2. Even when pain intensity is represented only by numbers (and not by verbal descriptions), it's not obvious how participants interpolate between the highest and lowest numbers. Take [21]: In the appendix it says, “pain intensity is rated using a pain scale 0–10, with 0=no pain and 10=worst pain imaginable”. Do participants treat these numbers as if they were on a ratio scale (e.g. with the same intensity difference between 0-1 and 9-10)? It's not unreasonable to think so, but we just don't know because they're not asked to do so. It may well be that they are interpolating on a log scale, where intensities are compressed the higher they go (or something else entirely). For example, if pain intensities are interpreted logarithmically, the identical plot for aversiveness would imply that aversiveness varies *linearly* with intensity, not super-linearly.

3. “Research in this area indicates that as sensations, including pain, increase in intensity, their perceived aversiveness grows exponentially [24]”. The source [24], however, only seems to show that as *physical stimuli* (such as loudness or visual flash rate) increase in intensity, their perceived aversiveness grows super-linearly. This doesn't say anything about the relationship between *pain intensity* (or other sensations) and perceived aversiveness. An alternative explanation might be that pain intensity varies super-linearly with physical stimuli, and perceived aversiveness varies *linearly* with pain intensity. Also, according to [24], perceived aversiveness doesn’t vary “exponentially”, as you claim, but according to a “power function” which means e.g. y=x^2, not y=2^x. I haven’t checked the other psychophysics sources cited, but I wouldn’t be surprised if they suffered from the same limited explanatory power.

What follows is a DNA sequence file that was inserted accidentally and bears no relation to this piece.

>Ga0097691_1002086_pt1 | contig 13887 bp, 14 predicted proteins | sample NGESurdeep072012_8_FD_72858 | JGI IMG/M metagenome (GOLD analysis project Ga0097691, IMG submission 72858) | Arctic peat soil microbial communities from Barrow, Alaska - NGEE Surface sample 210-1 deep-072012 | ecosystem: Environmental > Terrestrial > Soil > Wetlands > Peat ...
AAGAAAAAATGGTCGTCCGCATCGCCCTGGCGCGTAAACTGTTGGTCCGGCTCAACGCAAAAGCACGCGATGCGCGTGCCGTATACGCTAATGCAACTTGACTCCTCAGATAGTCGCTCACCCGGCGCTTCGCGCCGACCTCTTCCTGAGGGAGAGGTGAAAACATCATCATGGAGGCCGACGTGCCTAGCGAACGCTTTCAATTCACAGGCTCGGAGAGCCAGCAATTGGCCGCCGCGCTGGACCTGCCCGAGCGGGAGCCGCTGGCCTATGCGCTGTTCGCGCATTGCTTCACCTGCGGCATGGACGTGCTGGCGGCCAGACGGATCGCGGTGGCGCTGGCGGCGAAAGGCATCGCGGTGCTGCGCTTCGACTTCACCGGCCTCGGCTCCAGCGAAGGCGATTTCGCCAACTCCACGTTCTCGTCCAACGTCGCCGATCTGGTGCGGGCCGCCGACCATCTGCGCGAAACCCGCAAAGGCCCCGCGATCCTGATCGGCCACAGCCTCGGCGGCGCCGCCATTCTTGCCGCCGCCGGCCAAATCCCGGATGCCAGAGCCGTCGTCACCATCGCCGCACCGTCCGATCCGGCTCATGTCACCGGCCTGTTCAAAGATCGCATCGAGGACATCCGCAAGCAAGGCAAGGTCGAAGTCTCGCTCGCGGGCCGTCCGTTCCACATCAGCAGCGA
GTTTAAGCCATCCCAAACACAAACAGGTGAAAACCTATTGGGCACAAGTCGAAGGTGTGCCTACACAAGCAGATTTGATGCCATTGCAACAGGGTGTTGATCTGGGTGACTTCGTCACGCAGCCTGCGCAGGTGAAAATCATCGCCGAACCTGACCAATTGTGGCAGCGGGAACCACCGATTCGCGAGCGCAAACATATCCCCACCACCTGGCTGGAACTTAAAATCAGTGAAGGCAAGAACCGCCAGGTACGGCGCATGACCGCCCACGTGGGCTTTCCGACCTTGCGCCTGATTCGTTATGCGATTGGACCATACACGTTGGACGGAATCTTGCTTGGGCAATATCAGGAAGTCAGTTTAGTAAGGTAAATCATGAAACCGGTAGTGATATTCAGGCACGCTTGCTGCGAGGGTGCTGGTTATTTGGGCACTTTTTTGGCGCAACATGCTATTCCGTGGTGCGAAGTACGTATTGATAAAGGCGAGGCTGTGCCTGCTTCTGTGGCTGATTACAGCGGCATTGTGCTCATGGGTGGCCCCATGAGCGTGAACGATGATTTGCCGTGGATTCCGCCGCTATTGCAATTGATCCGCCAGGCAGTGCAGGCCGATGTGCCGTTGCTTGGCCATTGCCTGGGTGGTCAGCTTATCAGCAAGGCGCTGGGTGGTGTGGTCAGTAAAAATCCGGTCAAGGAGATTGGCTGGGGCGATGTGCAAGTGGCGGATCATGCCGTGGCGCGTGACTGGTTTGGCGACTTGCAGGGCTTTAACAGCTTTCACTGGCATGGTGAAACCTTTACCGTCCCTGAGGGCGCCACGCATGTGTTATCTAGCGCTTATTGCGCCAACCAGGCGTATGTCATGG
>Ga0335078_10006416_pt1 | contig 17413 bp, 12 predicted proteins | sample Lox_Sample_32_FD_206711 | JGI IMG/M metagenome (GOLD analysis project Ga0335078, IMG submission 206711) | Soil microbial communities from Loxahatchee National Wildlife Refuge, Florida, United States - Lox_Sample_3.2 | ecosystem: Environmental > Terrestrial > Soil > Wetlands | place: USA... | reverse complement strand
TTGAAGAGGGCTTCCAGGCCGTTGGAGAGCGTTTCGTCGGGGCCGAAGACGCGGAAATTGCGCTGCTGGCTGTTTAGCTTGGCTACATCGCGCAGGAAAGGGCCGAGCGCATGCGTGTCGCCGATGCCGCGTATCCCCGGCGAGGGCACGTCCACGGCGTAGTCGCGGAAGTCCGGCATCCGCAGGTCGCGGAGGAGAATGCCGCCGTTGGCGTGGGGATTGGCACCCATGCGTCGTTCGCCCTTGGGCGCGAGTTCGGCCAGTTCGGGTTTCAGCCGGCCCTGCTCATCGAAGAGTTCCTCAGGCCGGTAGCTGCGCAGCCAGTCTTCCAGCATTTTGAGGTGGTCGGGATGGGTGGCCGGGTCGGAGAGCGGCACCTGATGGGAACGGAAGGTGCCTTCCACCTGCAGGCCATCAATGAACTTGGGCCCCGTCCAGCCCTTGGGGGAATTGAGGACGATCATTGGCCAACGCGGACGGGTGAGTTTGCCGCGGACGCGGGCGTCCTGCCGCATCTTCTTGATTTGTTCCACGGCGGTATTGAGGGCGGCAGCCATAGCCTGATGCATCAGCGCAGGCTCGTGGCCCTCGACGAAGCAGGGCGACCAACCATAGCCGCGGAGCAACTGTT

4. It seems hard even in theory for participants to distinguish between pain intensity and pain aversiveness. I’m somewhat convinced by behavioral studies (such as [21]) that express aversiveness in terms of trade-offs (a measurement distinct from pain intensity), but less so by the other study designs.

5. Some of the sources are very old ([24] from 1957, [25] from 1959), which in and of itself doesn’t invalidate the claims, but still surprised me a little. Do they still represent the current state of science?

I'd be interested to hear your reaction to these points. I'm sure there are things I'm missing or that I’m getting wrong.

Why is there no longitudinal data of global life satisfaction and global happiness here: https://ourworldindata.org/happiness-and-life-satisfaction (there is lots of country-specific longitudinal data)?
Could you add a feature that let's the user combine several countries into one graph (so you could compare e.g. life satisfaction of Scandinavian countries over time with life satisfaction of South American countries over time)?

Hi Eric, whenever I try to go to the Wiki I get a screen message saying: 403: Forbidden, this page cannot be displayed. I checked the troubleshooting page, but it seems to contain only advice for the person who manages the wiki, not for visitors (file permissions etc.): https://www.hostgator.com/help/article/403-forbidden-or-no-permission-to-access?utm_source=externalerror&utm_medium=hgsuspage&utm_campaign=client403 Do you have any advice? I'm based in Switzerland, both chrome and firefox didn't work (on a mac).